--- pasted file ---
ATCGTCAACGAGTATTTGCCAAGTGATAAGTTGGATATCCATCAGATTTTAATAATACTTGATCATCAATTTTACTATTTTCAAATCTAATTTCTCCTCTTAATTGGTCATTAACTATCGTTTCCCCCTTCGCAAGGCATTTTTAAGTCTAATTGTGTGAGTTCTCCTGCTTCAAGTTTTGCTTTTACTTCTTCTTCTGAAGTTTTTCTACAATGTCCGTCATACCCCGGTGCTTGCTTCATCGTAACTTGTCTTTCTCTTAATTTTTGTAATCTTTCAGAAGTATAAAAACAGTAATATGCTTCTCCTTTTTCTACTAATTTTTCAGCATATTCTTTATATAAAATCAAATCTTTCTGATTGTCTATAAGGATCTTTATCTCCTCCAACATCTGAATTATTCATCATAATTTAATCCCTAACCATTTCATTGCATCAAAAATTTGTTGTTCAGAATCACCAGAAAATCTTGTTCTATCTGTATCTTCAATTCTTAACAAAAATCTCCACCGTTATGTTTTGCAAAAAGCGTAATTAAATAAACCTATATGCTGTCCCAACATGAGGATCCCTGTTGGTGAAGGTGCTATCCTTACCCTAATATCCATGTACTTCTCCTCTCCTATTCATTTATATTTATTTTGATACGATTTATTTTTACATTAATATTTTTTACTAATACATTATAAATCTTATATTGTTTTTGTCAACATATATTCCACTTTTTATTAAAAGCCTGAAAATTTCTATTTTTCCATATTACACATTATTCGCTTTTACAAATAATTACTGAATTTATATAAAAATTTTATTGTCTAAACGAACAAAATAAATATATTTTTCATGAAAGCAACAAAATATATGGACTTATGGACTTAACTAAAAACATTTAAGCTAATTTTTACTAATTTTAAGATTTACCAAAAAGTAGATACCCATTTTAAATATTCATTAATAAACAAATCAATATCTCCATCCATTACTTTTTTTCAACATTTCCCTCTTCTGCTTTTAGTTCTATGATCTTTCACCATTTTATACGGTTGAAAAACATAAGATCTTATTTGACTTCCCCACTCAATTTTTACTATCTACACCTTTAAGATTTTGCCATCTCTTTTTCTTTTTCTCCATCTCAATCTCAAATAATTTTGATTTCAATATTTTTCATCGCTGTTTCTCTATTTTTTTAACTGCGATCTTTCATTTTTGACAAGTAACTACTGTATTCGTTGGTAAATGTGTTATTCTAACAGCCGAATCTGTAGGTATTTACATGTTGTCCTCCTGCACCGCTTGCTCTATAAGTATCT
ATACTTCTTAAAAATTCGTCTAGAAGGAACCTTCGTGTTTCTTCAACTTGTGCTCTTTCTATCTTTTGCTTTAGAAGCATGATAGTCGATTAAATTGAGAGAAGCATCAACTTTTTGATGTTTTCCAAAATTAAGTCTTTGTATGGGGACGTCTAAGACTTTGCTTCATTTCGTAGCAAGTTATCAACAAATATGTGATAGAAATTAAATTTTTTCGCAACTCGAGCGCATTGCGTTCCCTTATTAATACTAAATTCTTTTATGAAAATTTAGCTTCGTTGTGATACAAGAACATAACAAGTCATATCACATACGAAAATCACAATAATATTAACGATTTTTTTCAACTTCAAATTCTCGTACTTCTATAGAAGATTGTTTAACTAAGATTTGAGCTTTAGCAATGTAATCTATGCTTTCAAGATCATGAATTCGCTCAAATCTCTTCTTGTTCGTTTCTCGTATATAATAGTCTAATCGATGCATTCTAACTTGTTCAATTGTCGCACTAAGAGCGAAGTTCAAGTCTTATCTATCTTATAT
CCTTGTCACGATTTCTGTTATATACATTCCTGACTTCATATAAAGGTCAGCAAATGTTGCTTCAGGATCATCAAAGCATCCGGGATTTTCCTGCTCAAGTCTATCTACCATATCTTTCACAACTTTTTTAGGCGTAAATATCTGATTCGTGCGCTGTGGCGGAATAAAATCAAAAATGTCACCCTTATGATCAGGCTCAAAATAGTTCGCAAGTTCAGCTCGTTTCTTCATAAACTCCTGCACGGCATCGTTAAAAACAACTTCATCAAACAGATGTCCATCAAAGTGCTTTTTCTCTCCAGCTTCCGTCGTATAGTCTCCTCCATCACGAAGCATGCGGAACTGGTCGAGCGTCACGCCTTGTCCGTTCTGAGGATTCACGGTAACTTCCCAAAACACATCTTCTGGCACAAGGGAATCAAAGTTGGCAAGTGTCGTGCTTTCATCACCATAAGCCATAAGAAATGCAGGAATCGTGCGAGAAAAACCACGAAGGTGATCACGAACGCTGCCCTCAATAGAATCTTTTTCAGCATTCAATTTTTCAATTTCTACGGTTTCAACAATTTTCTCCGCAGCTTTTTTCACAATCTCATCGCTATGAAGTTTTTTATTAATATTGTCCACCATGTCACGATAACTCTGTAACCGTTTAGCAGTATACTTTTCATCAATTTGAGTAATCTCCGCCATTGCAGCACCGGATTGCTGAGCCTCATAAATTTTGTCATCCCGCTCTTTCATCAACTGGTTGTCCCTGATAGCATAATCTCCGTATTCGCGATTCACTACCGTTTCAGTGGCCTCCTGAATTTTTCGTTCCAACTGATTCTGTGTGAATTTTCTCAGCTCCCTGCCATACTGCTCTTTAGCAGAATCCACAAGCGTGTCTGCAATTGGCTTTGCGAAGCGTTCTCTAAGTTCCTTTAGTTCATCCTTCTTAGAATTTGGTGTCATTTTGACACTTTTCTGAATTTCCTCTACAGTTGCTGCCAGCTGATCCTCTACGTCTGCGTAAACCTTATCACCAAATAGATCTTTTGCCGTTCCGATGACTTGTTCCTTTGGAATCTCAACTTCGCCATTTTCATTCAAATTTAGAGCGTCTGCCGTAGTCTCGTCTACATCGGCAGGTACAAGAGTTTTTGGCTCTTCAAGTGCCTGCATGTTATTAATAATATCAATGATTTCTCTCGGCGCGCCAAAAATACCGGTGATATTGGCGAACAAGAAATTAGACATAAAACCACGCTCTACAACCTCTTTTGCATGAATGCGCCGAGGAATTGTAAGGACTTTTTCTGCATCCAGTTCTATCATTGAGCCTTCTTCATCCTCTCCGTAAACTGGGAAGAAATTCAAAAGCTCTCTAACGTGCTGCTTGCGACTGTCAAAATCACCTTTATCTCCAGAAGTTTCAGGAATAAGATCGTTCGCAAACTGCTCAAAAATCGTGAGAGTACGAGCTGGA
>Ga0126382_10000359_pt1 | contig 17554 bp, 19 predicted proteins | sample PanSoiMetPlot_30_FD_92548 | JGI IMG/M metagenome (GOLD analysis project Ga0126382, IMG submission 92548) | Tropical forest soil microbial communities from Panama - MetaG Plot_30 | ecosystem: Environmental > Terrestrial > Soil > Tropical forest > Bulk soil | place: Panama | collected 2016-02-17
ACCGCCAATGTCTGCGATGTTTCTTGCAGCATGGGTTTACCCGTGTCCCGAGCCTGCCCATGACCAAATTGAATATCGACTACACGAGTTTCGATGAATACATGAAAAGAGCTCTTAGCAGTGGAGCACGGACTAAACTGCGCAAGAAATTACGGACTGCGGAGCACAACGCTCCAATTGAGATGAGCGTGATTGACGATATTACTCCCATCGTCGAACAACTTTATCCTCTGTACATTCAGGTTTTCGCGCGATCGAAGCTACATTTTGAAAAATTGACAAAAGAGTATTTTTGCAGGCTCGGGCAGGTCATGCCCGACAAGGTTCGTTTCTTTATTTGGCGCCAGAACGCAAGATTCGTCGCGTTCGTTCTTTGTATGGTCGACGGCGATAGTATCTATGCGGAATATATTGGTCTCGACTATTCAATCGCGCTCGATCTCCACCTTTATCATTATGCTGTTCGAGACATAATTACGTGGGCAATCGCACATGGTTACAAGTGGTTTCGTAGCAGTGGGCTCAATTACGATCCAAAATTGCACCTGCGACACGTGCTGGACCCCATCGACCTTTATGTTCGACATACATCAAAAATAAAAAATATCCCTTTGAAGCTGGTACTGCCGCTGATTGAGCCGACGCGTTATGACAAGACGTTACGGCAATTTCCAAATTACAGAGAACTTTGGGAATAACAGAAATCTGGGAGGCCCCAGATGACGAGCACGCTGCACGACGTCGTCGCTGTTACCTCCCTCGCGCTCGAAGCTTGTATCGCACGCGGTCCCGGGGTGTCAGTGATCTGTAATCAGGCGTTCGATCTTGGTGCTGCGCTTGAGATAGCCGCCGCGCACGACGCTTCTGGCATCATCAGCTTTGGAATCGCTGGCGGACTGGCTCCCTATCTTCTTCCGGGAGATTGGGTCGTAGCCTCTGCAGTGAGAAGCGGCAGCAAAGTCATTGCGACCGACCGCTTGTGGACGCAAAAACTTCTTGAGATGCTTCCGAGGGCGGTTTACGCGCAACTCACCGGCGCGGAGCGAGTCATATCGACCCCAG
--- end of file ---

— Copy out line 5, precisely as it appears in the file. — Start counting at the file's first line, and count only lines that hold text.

ACCGCCAATGTCTGCGATGTTTCTTGCAGCATGGGTTTACCCGTGTCCCGAGCCTGCCCATGACCAAATTGAATATCGACTACACGAGTTTCGATGAATACATGAAAAGAGCTCTTAGCAGTGGAGCACGGACTAAACTGCGCAAGAAATTACGGACTGCGGAGCACAACGCTCCAATTGAGATGAGCGTGATTGACGATATTACTCCCATCGTCGAACAACTTTATCCTCTGTACATTCAGGTTTTCGCGCGATCGAAGCTACATTTTGAAAAATTGACAAAAGAGTATTTTTGCAGGCTCGGGCAGGTCATGCCCGACAAGGTTCGTTTCTTTATTTGGCGCCAGAACGCAAGATTCGTCGCGTTCGTTCTTTGTATGGTCGACGGCGATAGTATCTATGCGGAATATATTGGTCTCGACTATTCAATCGCGCTCGATCTCCACCTTTATCATTATGCTGTTCGAGACATAATTACGTGGGCAATCGCACATGGTTACAAGTGGTTTCGTAGCAGTGGGCTCAATTACGATCCAAAATTGCACCTGCGACACGTGCTGGACCCCATCGACCTTTATGTTCGACATACATCAAAAATAAAAAATATCCCTTTGAAGCTGGTACTGCCGCTGATTGAGCCGACGCGTTATGACAAGACGTTACGGCAATTTCCAAATTACAGAGAACTTTGGGAATAACAGAAATCTGGGAGGCCCCAGATGACGAGCACGCTGCACGACGTCGTCGCTGTTACCTCCCTCGCGCTCGAAGCTTGTATCGCACGCGGTCCCGGGGTGTCAGTGATCTGTAATCAGGCGTTCGATCTTGGTGCTGCGCTTGAGATAGCCGCCGCGCACGACGCTTCTGGCATCATCAGCTTTGGAATCGCTGGCGGACTGGCTCCCTATCTTCTTCCGGGAGATTGGGTCGTAGCCTCTGCAGTGAGAAGCGGCAGCAAAGTCATTGCGACCGACCGCTTGTGGACGCAAAAACTTCTTGAGATGCTTCCGAGGGCGGTTTACGCGCAACTCACCGGCGCGGAGCGAGTCATATCGACCCCAG